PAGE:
Camden FFA Charter Presentation

CAMDEN, NY - The Camden Central School District is pleased to announce that its newly formed FFA Chapter has been formally recognized for membership by the New York State FFA Association. The chapter received and signed its charter in a special ceremony held on Wednesday, September 27th in the Camden Middle School Library Media Center. 

 Founded in 1928, the FFA is a national organization dedicated to providing educational opportunities about agriculture to young people. The Camden chapter will serve students at Camden Middle School and Camden High School. 

The occasion marks the formal beginning of the chapter in its modern-day form, and is the culmination of a transformative year-long process headed by advisors Karly Marshman and Brianne Willson to establish agriculture education at Camden Middle School. Through agriculture classes during the 2022-23 school year, and an agriculture cabin during the Camp-Sum-More-Fun enrichment program, the pair were able to drum up significant student interest at the grassroots level. In response, Camden High School is now offering classes in the discipline starting this fall. 

“This is an incredible opportunity for our school, our students and community,” Camden Middle School principal Brittany DerCola said. “To be chartered within one year of starting our program is a testament to Bri and Karly’s hard work, dedication and passion. We’re so excited to see what the future holds!”

The new members and advisors were joined by several special guests for the ceremony. District and building administrators were on hand along with the entire slate of New York State FFA Officers for the current year. After a formal certification ceremony by the state officers, the chapter officers and advisors put pen to paper to sign their charter. The finishing touch was offered by New York State FFA director Juleah Tolosky, who scribbled in the final signature to cement Camden’s new place in the organization.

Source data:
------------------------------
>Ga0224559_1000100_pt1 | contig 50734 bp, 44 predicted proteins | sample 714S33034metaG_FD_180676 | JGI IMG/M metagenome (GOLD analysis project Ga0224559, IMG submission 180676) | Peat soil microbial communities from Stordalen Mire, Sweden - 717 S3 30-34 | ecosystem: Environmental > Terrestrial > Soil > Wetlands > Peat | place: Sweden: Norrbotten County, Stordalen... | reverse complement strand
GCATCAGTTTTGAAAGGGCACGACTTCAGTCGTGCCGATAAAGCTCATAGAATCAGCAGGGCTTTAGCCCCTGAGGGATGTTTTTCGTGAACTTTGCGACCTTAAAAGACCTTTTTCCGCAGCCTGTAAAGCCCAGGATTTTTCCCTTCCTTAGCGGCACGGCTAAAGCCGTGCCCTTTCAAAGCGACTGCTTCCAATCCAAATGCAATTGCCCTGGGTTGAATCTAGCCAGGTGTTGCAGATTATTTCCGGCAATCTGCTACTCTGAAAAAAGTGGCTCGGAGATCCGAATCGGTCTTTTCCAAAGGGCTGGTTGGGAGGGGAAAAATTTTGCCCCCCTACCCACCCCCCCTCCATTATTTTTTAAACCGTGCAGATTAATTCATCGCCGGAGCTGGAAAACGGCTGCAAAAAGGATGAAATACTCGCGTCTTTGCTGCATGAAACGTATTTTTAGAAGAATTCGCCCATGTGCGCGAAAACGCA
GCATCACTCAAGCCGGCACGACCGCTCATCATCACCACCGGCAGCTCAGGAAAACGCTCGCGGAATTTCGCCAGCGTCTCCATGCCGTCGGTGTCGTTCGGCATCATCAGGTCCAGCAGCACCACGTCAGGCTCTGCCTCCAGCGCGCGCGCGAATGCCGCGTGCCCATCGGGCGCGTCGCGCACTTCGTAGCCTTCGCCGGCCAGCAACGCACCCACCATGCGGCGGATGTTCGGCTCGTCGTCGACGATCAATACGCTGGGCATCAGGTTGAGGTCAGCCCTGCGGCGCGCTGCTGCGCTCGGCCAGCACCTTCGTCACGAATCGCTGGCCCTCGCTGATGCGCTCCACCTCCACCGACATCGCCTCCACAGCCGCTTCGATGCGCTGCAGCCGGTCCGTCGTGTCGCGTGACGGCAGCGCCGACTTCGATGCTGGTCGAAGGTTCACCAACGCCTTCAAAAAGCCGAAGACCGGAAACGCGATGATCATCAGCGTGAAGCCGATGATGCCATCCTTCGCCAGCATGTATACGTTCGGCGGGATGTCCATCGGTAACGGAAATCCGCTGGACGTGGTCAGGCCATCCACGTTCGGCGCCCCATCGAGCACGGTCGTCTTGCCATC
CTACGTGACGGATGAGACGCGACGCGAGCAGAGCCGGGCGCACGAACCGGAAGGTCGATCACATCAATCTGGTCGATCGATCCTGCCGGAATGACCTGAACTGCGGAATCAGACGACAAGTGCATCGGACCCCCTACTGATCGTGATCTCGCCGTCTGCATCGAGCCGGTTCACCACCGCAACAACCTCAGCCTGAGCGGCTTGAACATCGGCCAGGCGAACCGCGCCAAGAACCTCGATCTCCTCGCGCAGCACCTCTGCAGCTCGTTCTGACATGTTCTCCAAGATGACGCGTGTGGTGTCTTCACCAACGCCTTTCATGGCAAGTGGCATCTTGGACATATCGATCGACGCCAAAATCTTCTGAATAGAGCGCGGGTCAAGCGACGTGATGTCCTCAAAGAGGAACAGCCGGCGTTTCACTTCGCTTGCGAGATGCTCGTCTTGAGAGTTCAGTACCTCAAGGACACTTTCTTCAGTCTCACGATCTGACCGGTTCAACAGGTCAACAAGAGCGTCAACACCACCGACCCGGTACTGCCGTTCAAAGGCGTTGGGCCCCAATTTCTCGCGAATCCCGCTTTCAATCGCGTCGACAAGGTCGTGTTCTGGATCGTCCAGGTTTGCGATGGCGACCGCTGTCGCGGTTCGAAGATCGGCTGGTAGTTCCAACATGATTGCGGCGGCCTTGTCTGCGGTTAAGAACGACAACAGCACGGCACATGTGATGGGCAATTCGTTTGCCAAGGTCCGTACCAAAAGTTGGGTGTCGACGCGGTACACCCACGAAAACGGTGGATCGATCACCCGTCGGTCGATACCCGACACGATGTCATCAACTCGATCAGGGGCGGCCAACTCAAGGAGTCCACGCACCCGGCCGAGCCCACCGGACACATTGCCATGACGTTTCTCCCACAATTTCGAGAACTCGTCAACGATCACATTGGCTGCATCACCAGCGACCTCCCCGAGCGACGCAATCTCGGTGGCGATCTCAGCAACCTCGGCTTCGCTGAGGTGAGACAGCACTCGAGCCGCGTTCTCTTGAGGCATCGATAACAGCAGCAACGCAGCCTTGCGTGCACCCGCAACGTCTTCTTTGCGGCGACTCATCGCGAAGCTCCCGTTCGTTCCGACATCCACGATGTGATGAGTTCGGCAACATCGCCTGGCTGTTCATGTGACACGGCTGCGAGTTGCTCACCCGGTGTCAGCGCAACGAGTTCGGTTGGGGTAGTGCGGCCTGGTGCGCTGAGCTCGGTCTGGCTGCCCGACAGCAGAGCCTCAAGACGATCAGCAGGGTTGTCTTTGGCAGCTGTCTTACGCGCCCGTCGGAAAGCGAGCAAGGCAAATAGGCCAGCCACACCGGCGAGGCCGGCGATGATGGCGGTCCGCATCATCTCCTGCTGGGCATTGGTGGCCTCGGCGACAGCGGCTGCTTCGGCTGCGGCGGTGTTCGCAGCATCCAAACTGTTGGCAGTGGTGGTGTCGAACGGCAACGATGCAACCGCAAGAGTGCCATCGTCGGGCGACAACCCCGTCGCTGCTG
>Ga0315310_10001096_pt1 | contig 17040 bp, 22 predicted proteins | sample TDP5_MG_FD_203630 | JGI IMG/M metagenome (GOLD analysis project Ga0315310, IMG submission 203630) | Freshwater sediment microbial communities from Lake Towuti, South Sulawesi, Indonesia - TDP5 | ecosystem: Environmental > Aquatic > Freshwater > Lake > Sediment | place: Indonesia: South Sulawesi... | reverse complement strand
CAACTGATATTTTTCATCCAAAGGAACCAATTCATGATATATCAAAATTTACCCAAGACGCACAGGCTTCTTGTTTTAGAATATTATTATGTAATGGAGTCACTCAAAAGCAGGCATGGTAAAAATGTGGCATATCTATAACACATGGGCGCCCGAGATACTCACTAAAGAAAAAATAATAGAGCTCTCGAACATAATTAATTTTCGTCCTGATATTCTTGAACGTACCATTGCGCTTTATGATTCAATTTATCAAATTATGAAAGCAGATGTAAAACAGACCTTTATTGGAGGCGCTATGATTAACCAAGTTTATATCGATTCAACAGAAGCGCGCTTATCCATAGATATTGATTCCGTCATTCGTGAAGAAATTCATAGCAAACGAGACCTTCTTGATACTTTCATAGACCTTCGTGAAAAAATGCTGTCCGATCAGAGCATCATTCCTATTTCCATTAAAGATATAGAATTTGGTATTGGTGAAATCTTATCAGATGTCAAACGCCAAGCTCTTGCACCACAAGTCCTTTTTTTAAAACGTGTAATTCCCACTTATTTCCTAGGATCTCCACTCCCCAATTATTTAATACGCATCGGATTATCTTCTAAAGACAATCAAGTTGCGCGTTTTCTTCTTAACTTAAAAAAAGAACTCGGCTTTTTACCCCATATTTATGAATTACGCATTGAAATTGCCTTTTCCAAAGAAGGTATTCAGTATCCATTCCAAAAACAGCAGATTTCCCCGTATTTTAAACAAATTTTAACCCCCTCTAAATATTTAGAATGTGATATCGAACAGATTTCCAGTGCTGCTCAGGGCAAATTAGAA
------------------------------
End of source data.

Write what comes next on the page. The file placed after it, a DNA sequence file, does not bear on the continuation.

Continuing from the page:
The students shared lunch with the state officers, where they learned more about the vast opportunities available to them by participating in a chartered chapter, such as competition opportunities and the chance to attend state and national conventions in the future. Additional benefits include opportunities to receive funding from the organization, collaborate with other chapters, and participate in Supervised Agricultural Experience (SAE) activities.

Tolosky said that while the state association is almost a century old, the effort to organize a new chapter today is no small undertaking and should be celebrated accordingly. 

“When a program like the one here in Camden takes the step to charter now, it’s really an investment into the long-term future of the school community,” Tolosky said. “It’s so neat to see the effort that goes into starting a program today, and see the commitment on display that may have happened for other schools almost 100 years ago. By doing this, your school is saying that agriculture matters. It’s a lot more work to start something than to just continue it, and we’re so proud to be celebrating Camden.”

The moment was historic, but not without precedent. Camden previously operated an FFA chapter up until the dawn of the 1970s, when the organization was known as Future Farmers of America.

The creation of a new chapter not only revives the organization in the Camden community, but a new trail was blazed along the way. This is believed to be the first time that girls are participating in FFA at Camden, as the national membership was limited to boys until 1969.

Kayla Winn ‘28 has wasted no time capitalizing on the opportunity presented, as she was recently installed as middle school chapter president. Winn started working with chickens when she moved to Camden a few years ago, and the opportunity to be in FFA has been a natural progression for her interest in the field.

“It’s been really big for me,” Winn said. “I love agriculture and FFA. I love that we get to go on trips and do competitions.”

Each building will maintain its own officer slate, and at Camden High School, the top job belongs to Matthew Albrecht ‘27. He has had chickens for seven years, but the agriculture curriculum has been eye-opening for his knowledge about them. With his growing passion for the field, the chapter president is excited to lay the groundwork for the future.

“It’s nice that I get to help set the stage for the program, get out in the community and drive awareness to everything we’re doing,” Albrecht said. “It’s a good opportunity for the community.”

As for Marshman, she’s already looking to hit the ground running on the next opportunity for the chapter, and starting a new era in her own FFA journey. She was an FFA member growing up in her hometown of Oxford, NY.

“This is a historical event for not only the agriculture program, but the school community as a whole,” Marshman said. “As an agriculture educator and advisor, this charter enables me to fully use what’s called the three circle model of agriculture education. This includes classroom instruction, the SAEs, and FFA. To be in this position is a huge accomplishment for our program and everyone in it.”